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Hagel on Russia: Engagement, not Isolation


No, this was not Putin’s congratulatory letter to Hagel on his nomination.

“The worst thing we can do, the most dangerous thing we can do is continue to isolate nations, is to continue to not engage nations. Great powers engage.”

Foreign Policy compiled a list of “Ten Hagel Quotes You Need to Know,” including the above quote from a keynote speech at the Israel Policy Forum in New York City in 2008. Hagel, FP notes, has put himself at odds with a large section of  Washington and Congress by advocating engagement — not militaristic chest thumping (Russia is “without question our number one geopolitical foe,” anyone?) — in dealing with adversarial states.  His “clear-eyed and pragmatic approach,” said Russian expert Cliff Kupchan at the Eurasia Group and interviewee on “Great Decisions in Foreign Policy” on PBS, puts him on a similar track with Clinton and Panetta. He’s a realist.

And with Putin’s new brand of anti-Western, anti-American campaigns, it’s probably the best to not threaten the Kremlin too much.  The fallout from the Magnitsky bill, continuous struggles over missile defense, Russia’s relationship with Iran and Syria, all have set up Russia, particularly Putin, as an adversarial force, not an ally.  (Putin, granted, is not doing his part to win favor in the West.)  Although the row over the Magnitsky bill and Russian adoption ban probably won’t tumble into security issues, Hagel would probably agree that the trick is continue to engage Russia so as to prevent continued deterioration in ties — not isolate the country altogether.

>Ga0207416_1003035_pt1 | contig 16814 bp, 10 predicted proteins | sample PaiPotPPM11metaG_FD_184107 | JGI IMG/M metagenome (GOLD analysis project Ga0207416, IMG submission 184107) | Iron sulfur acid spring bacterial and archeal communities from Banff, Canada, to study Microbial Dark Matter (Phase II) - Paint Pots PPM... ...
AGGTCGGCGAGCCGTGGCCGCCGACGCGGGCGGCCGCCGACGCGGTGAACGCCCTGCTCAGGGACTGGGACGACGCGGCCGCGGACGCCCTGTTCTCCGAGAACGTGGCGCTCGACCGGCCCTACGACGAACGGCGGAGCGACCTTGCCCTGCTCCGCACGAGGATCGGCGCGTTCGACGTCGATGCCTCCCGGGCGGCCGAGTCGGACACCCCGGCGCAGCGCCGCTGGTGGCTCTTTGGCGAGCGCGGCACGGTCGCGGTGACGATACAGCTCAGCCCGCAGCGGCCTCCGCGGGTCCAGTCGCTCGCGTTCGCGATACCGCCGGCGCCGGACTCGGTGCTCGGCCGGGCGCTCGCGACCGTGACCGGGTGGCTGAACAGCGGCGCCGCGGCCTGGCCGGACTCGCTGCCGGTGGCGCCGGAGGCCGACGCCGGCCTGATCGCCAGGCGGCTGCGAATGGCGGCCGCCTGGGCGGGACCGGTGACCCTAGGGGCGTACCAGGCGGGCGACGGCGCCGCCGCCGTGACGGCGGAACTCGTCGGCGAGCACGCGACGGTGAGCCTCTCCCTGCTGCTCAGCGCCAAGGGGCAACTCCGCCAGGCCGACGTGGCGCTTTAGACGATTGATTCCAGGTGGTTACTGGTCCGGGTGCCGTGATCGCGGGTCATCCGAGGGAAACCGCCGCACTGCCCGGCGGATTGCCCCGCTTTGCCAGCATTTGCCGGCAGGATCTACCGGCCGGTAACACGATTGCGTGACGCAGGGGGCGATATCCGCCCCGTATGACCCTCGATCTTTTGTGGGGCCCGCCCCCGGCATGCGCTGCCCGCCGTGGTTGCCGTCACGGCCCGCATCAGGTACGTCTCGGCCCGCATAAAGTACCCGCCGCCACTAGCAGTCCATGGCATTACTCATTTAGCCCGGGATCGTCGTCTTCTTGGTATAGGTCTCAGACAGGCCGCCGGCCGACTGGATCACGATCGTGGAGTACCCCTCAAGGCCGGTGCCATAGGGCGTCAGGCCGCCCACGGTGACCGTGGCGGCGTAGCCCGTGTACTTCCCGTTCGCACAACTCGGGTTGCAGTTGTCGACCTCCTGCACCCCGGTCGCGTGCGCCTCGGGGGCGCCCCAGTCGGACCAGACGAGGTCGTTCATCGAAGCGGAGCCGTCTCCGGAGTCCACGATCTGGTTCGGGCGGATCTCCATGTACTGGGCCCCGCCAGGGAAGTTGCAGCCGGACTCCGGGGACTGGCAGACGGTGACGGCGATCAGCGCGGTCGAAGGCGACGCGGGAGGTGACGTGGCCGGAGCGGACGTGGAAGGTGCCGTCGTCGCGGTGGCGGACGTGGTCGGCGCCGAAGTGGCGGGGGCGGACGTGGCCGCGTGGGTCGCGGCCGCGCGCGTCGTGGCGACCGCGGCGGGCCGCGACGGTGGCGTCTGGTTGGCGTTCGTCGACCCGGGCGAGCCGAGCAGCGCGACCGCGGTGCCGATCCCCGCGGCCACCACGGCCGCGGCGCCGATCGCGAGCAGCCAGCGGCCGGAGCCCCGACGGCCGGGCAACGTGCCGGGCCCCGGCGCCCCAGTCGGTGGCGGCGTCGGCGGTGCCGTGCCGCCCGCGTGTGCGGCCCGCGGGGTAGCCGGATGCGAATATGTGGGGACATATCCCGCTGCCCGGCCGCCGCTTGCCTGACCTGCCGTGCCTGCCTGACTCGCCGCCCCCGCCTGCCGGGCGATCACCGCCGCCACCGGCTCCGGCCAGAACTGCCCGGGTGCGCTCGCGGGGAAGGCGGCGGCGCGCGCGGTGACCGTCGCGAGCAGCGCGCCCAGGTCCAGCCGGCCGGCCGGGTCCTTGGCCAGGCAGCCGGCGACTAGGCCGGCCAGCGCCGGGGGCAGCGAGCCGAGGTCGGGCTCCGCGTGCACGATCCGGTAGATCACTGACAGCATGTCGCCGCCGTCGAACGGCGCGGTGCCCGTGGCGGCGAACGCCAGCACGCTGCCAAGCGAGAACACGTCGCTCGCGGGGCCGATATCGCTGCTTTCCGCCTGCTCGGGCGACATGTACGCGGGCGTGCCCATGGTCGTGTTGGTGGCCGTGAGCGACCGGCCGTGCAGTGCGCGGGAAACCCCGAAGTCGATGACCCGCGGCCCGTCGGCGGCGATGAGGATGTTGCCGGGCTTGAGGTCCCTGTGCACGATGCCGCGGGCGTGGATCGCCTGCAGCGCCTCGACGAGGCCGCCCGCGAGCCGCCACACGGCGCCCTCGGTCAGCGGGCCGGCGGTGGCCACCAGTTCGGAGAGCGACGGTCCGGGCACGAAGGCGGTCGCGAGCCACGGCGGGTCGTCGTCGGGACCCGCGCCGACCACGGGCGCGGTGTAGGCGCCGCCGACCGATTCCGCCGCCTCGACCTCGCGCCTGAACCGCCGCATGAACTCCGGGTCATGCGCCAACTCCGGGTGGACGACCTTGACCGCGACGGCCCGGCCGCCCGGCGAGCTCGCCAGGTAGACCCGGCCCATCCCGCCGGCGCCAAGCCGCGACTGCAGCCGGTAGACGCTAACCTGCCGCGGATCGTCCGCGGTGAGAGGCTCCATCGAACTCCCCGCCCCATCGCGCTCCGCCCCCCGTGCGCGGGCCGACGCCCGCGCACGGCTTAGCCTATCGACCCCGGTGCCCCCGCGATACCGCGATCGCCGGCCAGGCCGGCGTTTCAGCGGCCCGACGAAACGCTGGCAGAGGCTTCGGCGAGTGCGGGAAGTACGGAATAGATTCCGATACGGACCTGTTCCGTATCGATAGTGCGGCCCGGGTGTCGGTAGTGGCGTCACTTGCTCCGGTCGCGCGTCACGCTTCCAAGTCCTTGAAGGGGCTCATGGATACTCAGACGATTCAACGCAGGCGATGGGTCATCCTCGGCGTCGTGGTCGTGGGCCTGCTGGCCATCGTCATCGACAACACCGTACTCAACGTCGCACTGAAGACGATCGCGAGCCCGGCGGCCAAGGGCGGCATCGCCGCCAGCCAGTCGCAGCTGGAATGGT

After all, what would be the good of isolation? In “A Republican Foreign Policy,” Hagel lists Russia as one of the four vital relationships that “will be critical to global stability and security.” Additionally, as he said on Russia Today in 2009,

“There isn’t a great issue, a great challenge, a great threat that faces Russia, the United States, the world today that’s not interconnected — whether that’s proliferation of weapons of mass destruction or whether it’s terrorism, the economy, the environment. These are all global issues, and we’re all going to have to work together to find answers.”

Well, good. Hagel’s in line with the administration’s Russian agenda (for the most part) and seems willing to work with the issues at hand, not turn them into an all-out battle of the wills. And even if Putin’s veering towards toppling off his rocker, we’ll at least have a cool-headed secretary of defense.  And in the  midst of conflicts in Syria, the exit out of Afghanistan, Iran’s nuclear obsession, and talks about America’s decline, perhaps that’s what we need right now.



Hannah Gais

Hannah is assistant editor at the Foreign Policy Association, a nonresident fellow at Young Professionals in Foreign Policy and the managing editor of Her work has appeared in a number of national and international publications, including Al Jazeera America, U.S. News and World Report, First Things, The Moscow Times, The Diplomat, Truthout, Business Insider and Foreign Policy in Focus.

Gais is a graduate of Hampshire College in Amherst, Mass. and the Institute for Orthodox Christian Studies, where she focused on Eastern Christian Theology and European Studies. You can follow her on Twitter @hannahgais